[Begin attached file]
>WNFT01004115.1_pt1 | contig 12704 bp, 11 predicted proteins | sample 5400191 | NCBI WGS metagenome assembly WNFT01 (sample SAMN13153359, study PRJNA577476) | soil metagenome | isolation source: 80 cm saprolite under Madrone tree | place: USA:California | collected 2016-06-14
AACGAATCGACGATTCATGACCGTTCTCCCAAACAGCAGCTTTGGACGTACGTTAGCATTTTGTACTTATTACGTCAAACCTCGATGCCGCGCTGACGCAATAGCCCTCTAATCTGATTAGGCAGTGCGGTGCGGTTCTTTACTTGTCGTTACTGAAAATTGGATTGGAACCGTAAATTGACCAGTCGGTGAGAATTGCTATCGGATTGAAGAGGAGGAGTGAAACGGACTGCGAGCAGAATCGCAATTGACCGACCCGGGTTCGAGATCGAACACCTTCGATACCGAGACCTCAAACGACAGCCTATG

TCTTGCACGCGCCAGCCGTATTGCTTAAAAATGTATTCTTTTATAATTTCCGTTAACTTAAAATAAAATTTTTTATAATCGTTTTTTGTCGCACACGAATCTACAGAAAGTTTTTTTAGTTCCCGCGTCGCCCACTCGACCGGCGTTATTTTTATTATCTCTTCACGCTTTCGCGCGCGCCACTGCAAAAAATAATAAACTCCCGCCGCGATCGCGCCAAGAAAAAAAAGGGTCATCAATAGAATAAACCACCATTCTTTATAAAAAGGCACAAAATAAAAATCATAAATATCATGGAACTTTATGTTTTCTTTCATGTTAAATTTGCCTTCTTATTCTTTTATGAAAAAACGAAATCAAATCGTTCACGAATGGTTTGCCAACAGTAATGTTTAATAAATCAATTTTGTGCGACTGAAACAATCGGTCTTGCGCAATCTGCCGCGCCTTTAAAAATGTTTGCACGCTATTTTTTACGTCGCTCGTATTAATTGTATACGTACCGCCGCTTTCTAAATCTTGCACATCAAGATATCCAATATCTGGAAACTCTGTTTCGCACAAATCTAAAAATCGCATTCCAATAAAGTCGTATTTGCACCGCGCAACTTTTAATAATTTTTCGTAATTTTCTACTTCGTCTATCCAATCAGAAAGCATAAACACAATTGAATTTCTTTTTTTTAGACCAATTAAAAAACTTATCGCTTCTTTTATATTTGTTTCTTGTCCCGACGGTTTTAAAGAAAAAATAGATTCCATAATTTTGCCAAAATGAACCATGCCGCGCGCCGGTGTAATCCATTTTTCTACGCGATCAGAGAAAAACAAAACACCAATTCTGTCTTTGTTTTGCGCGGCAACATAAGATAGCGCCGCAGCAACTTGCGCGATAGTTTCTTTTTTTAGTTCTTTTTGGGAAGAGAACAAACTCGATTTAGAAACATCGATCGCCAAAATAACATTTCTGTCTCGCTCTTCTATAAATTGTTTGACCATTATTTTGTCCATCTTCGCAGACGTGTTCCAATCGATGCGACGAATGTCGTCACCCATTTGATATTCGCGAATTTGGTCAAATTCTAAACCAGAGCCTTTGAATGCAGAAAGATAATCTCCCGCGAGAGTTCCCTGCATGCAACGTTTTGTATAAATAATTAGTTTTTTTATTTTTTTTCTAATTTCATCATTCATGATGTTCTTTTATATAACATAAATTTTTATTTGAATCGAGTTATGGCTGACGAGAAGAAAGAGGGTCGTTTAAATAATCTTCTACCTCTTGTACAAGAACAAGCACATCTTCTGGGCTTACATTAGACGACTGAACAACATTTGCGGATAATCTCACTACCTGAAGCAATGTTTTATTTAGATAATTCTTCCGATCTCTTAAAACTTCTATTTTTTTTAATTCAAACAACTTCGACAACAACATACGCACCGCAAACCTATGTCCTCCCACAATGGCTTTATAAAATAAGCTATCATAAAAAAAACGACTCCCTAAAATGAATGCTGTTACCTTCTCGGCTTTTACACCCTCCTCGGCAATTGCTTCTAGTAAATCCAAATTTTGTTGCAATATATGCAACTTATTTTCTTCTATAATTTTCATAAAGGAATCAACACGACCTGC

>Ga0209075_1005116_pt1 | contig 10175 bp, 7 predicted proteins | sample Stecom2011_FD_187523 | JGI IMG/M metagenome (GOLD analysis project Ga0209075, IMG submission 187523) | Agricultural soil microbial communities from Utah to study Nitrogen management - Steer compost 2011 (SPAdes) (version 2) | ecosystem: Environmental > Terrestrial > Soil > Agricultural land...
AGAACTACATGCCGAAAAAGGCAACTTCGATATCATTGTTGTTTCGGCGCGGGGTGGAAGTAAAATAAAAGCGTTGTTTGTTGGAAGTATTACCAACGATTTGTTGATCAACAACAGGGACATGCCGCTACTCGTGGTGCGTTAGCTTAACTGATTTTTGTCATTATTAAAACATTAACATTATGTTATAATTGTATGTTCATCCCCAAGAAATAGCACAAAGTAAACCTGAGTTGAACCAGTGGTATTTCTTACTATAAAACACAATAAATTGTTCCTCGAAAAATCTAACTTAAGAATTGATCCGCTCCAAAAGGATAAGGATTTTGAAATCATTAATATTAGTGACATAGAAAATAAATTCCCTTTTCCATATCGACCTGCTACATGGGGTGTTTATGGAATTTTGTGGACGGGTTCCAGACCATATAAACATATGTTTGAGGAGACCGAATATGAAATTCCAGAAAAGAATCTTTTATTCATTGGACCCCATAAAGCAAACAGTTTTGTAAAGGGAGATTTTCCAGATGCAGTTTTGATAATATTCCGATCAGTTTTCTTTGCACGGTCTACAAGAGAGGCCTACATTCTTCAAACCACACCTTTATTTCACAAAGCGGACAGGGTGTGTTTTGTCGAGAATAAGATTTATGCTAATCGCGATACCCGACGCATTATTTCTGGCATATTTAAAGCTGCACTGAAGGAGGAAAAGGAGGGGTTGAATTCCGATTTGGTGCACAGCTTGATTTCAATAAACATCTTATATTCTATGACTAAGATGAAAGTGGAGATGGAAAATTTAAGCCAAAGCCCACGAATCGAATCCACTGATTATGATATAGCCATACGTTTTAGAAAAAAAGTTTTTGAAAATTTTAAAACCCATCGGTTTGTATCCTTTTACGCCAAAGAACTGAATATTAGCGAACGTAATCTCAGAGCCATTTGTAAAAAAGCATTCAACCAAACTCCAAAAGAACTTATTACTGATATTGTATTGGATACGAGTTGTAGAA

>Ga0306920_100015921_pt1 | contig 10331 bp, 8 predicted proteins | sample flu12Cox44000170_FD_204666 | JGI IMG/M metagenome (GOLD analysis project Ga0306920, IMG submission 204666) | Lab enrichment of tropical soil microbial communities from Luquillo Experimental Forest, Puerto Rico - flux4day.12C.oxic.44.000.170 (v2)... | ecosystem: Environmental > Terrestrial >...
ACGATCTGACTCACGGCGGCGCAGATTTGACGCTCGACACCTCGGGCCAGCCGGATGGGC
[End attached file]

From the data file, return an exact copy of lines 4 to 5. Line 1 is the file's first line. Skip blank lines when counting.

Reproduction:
>Ga0209075_1005116_pt1 | contig 10175 bp, 7 predicted proteins | sample Stecom2011_FD_187523 | JGI IMG/M metagenome (GOLD analysis project Ga0209075, IMG submission 187523) | Agricultural soil microbial communities from Utah to study Nitrogen management - Steer compost 2011 (SPAdes) (version 2) | ecosystem: Environmental > Terrestrial > Soil > Agricultural land...
AGAACTACATGCCGAAAAAGGCAACTTCGATATCATTGTTGTTTCGGCGCGGGGTGGAAGTAAAATAAAAGCGTTGTTTGTTGGAAGTATTACCAACGATTTGTTGATCAACAACAGGGACATGCCGCTACTCGTGGTGCGTTAGCTTAACTGATTTTTGTCATTATTAAAACATTAACATTATGTTATAATTGTATGTTCATCCCCAAGAAATAGCACAAAGTAAACCTGAGTTGAACCAGTGGTATTTCTTACTATAAAACACAATAAATTGTTCCTCGAAAAATCTAACTTAAGAATTGATCCGCTCCAAAAGGATAAGGATTTTGAAATCATTAATATTAGTGACATAGAAAATAAATTCCCTTTTCCATATCGACCTGCTACATGGGGTGTTTATGGAATTTTGTGGACGGGTTCCAGACCATATAAACATATGTTTGAGGAGACCGAATATGAAATTCCAGAAAAGAATCTTTTATTCATTGGACCCCATAAAGCAAACAGTTTTGTAAAGGGAGATTTTCCAGATGCAGTTTTGATAATATTCCGATCAGTTTTCTTTGCACGGTCTACAAGAGAGGCCTACATTCTTCAAACCACACCTTTATTTCACAAAGCGGACAGGGTGTGTTTTGTCGAGAATAAGATTTATGCTAATCGCGATACCCGACGCATTATTTCTGGCATATTTAAAGCTGCACTGAAGGAGGAAAAGGAGGGGTTGAATTCCGATTTGGTGCACAGCTTGATTTCAATAAACATCTTATATTCTATGACTAAGATGAAAGTGGAGATGGAAAATTTAAGCCAAAGCCCACGAATCGAATCCACTGATTATGATATAGCCATACGTTTTAGAAAAAAAGTTTTTGAAAATTTTAAAACCCATCGGTTTGTATCCTTTTACGCCAAAGAACTGAATATTAGCGAACGTAATCTCAGAGCCATTTGTAAAAAAGCATTCAACCAAACTCCAAAAGAACTTATTACTGATATTGTATTGGATACGAGTTGTAGAA